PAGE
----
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Naija Jollof in Nigeria

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Hi guys, I'm a Nigerian and just recently joined this platform. For starters I would like you all to know what most families in Nigeria eat for the festive periods. Have you heard of the Naija jollof??... Read more

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Kare-kare

Kare-kare from Manila, the Philippines

What: Kare-kare (“kah-re-kah-re”) is largely believed to be derived from kari-kari or curry-curry, possibly due to Indian immigrants who have settled in the Philippines. But it tastes nothing like Indian curry, as kare-kare is a peanut-based stew with eggplants, snake beans, chopped banana heart (the flower of the banana plant), and meat—usually ox tripe or oxtail. Its rich sauce comprises onions, garlic, ground peanuts (or peanut butter), toasted ground rice, and annatto, the seeds of the achuete (achiote) fruit that give kare-kare its signature saffron hue; typically the dish is served with bagoong, a fermented shrimp paste that adds a sharp, salty dimension. Thanks to the length of time it takes to make oxtail/tripe tender, homemade kare-kare tends to be reserved for special occasions such as birthdays and graduations. If you chance upon it in a restaurant, it’s a must.

Where: At least one branch of Cabalen (632-728-2930; multiple locations including McKinley Pkwy, ground floor of Market! Market!, Bonifacio Global City, Taguig, map) includes kare-kare in its daily buffet, a gut-busting spread of 30 or so dishes from apps to mains to dessert, with at least two types of rice. The restaurant specializes in food from Pampanga province (where, it is said, everybody knows how to cook exceptionally well), and serves mainstream Filipino dishes everyone should try, such as roast chicken, pancit, lumpia, and halu-halo. It’s a great introduction to Filipino cuisine—and a delicious gateway to a food-induced coma.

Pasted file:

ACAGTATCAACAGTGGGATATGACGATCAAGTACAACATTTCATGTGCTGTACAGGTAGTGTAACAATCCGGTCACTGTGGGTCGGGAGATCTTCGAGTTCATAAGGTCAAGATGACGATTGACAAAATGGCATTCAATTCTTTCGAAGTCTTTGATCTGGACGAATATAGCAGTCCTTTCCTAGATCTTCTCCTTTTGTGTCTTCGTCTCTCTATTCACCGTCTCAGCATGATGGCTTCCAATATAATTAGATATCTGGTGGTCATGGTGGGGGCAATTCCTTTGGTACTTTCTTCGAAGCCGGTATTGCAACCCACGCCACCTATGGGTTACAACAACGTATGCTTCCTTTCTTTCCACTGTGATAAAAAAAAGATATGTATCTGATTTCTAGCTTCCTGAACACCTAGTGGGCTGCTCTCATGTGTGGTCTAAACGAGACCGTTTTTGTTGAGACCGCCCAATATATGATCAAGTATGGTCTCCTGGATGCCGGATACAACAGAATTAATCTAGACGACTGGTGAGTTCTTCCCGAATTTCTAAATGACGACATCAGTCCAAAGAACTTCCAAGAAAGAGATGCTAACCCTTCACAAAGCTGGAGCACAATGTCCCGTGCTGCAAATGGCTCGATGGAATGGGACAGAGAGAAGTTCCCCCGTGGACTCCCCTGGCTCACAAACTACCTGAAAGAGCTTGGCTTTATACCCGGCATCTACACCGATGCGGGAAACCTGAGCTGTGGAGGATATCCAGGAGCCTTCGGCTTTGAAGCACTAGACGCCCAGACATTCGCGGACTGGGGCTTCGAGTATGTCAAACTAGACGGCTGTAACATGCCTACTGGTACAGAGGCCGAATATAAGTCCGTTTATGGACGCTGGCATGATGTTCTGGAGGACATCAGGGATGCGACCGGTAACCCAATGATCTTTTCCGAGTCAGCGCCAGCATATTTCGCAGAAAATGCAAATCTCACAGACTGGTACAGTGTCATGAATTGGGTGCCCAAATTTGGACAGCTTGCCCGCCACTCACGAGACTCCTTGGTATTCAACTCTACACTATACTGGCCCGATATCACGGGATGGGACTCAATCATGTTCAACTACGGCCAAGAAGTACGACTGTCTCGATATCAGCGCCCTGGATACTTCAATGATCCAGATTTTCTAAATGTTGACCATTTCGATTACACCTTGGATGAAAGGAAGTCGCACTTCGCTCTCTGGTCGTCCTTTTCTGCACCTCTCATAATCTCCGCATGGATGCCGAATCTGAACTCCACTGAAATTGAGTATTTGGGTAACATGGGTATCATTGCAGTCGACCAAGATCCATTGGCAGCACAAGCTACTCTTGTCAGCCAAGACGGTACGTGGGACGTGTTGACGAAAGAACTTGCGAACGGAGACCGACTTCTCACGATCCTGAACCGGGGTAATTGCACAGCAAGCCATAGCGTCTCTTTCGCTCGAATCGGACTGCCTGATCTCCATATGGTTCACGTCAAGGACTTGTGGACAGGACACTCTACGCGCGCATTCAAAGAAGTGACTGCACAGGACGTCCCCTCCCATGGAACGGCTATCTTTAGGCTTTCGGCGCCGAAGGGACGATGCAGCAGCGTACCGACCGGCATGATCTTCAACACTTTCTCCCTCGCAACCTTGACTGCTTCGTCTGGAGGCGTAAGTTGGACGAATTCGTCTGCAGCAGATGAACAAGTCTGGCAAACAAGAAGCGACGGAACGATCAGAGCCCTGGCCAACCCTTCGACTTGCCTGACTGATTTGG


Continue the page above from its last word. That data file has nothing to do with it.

When: Daily, 10am-11pm

Order: Kare-kare is just one of the main buffet dishes (Php 298, plus VAT) you should try here. It’s on the sweet side, but it doesn’t disappoint, as the sauce is rich and the tripe perfectly tender. The snake beans, okra, and eggplant balance the meaty sauce well, and the dab of bagoong cuts through the potentially cloying flavor. We also reached for a few unusual tidbits we spotted, like snails cooked in coconut milk and small clams sautéed in a black bean sauce.

Good to know: Cabalen has a “clean plate policy” and threatens to fine diners Php 100 per 100 grams of leftovers. It’s a good reminder to take only what you can eat!

Alternatively: At Miele-listed C2 Classic Cuisine (multiple locations including at the Shangri-la EDSA Plaza Mall, map), you can try crispy kare-kare, a modern take on traditional kare-kare that deconstructs the stew into boiled vegetables and crispy pata (deep-fried pork legs), with the peanut sauce and bagoong served on the side.


 



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